Diagnosis: Confluent and reticulated papillomatosis

Confluent and reticulated papillomatosis (CARP), first described by Gougerot and Carteaud in 1927, typically presents as small hyperpigmented papules on the central back or chest. These small papules rapidly grow to become larger verrucous papules or coalesce into verrucous plaques. The plaques then merge to form a reticular pattern. CARP commonly occurs during puberty. It has a preponderance for women and blacks, being 2.5 times more common in women and twice as common in blacks.

The pathogenesis of CARP is unknown. Among the theories proposed are endocrine imbalance, a disorder of keratinization, and an atypical response to Pityrosporum orbiculare.1 However, none of these has been proven, and the majority of patients have no other abnormalities.


Continue Reading

The histopathologic picture—hyperkeratosis, acanthosis, and papillomatosis—is not specific for CARP and, in the absence of any history, can be confused with that of epidermal nevus or acanthosis nigricans. Clinically, however, the three are distinctly different: the epidermal nevus being a solitary lesion and acanthosis nigricans being a more confluent hyperpigmentation. In some cases of CARP, a mild superficial perivascular lymphocytic infiltrate is seen.

The treatment of CARP can be very disappointing, even for the seasoned dermatologist. A multitude of treatments have proven unsuccessful. Even when CARP does respond, it often recurs after treatment is discontinued. Oral minocycline is frequently reported to be effective. One report of oral minocycline monotherapy demonstrated resolution without recurrences in 50% of patients and disease-free intervals as long as 18 months in others.2 Additional treatment options include topical salicylic acid, hydroquinone, oral and topical antifungals, 5-fluorouracil, isotretinoin, acitretin, and various other oral antibiotics.1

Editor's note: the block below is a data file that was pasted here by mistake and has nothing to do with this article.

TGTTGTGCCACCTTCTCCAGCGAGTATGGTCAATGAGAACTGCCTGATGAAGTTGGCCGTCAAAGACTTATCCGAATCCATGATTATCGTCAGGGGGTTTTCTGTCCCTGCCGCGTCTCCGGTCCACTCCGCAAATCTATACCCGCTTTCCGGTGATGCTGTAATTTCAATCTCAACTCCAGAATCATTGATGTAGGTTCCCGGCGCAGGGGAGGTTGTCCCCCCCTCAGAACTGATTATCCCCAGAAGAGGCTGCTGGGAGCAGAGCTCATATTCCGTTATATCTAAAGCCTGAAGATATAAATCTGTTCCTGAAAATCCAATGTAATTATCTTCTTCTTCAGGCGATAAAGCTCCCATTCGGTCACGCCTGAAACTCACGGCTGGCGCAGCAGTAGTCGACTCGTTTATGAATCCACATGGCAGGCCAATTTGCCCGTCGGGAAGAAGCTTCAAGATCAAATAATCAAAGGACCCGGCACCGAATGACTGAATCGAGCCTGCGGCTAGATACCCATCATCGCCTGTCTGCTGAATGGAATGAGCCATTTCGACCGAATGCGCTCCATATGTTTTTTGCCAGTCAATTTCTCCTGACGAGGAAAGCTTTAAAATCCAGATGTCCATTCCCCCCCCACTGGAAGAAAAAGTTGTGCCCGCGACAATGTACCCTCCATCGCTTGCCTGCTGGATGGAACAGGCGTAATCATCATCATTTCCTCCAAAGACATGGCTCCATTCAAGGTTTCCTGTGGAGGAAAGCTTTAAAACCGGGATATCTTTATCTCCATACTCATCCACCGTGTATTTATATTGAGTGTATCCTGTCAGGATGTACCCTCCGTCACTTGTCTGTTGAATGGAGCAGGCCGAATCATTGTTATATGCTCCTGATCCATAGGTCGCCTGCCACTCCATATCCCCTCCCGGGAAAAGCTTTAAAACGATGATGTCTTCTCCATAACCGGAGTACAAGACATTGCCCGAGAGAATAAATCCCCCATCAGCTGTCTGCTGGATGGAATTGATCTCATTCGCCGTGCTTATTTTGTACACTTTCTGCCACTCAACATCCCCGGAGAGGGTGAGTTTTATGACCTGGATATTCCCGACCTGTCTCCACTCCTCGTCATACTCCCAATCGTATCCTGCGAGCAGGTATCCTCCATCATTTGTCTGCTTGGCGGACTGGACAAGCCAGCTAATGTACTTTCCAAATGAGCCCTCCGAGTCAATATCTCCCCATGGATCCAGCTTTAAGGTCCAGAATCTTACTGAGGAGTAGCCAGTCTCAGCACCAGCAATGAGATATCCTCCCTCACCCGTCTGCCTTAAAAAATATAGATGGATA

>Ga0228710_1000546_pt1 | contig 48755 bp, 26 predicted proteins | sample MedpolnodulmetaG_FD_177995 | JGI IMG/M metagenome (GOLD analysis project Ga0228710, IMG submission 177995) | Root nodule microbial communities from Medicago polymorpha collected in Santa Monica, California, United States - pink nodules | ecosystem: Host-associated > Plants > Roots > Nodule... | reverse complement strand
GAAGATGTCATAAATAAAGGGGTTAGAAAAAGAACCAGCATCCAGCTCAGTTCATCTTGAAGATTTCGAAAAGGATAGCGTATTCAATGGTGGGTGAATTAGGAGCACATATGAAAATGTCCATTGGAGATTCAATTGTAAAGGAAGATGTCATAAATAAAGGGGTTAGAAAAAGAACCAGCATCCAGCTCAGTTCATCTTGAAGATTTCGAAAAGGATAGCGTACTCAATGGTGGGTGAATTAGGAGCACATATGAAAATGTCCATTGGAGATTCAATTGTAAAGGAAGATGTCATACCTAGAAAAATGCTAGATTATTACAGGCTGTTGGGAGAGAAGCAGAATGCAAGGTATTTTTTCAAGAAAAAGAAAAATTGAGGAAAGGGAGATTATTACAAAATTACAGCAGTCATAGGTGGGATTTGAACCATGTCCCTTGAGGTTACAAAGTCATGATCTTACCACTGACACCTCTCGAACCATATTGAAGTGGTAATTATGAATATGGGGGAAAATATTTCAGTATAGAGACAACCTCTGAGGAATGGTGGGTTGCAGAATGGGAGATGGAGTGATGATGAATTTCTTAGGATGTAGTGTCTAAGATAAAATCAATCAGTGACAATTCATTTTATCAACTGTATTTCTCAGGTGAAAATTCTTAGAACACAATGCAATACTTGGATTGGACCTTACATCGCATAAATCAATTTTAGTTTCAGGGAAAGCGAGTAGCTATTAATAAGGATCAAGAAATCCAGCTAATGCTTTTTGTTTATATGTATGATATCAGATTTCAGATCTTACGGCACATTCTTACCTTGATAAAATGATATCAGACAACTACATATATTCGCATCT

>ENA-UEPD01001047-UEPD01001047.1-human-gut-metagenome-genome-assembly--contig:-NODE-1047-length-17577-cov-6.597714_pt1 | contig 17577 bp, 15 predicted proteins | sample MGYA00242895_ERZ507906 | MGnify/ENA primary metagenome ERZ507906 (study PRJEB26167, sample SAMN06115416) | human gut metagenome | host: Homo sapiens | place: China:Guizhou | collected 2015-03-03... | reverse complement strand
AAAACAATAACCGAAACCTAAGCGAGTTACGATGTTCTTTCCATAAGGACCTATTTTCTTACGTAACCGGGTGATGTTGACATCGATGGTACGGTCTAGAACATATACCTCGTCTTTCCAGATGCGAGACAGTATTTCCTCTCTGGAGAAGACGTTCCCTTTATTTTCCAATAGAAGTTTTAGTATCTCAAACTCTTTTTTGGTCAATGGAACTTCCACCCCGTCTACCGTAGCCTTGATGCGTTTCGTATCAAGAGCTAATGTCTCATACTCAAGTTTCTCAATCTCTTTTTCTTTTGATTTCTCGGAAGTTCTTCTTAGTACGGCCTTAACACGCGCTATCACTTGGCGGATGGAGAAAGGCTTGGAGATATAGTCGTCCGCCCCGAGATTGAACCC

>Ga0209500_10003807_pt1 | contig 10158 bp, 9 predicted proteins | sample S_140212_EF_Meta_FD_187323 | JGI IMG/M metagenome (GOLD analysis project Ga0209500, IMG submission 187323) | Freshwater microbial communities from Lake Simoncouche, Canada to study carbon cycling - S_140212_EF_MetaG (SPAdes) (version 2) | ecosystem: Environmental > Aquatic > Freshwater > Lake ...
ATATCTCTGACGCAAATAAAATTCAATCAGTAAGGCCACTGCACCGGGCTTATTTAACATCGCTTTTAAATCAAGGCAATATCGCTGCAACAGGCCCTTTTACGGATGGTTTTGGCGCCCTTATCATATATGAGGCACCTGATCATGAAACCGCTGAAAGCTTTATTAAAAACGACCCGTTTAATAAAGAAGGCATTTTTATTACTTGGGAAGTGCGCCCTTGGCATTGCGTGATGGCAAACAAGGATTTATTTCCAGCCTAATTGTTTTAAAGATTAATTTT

When counseling a patient who has CARP, be sure to discuss the difficulties encountered in management and the possibility of recurrence after treatment. Raising these issues up front will increase the likelihood of realistic expectations on the part of the patient.

A course of minocycline yielded a partial response that pleased my patient.

Dr. Harting is assistant professor of dermatology at the University of Michigan Medical School in Ann Arbor.

References

1. Pierson DM, Bandel C, Ehrig T, Cockrell CJ. Benign epidermal tumors and proliferations. In: Bolognia JL, Jorizzo JL, Rapini RP, eds. Dermatology. London, U.K.: Mosby; 2003: chap 110.
2. Chang SN, Kim SC, Lee SH, Lee WS. Minocycline treatment for confluent and reticulated papillomatosis. Cutis. 1996;57:454-457.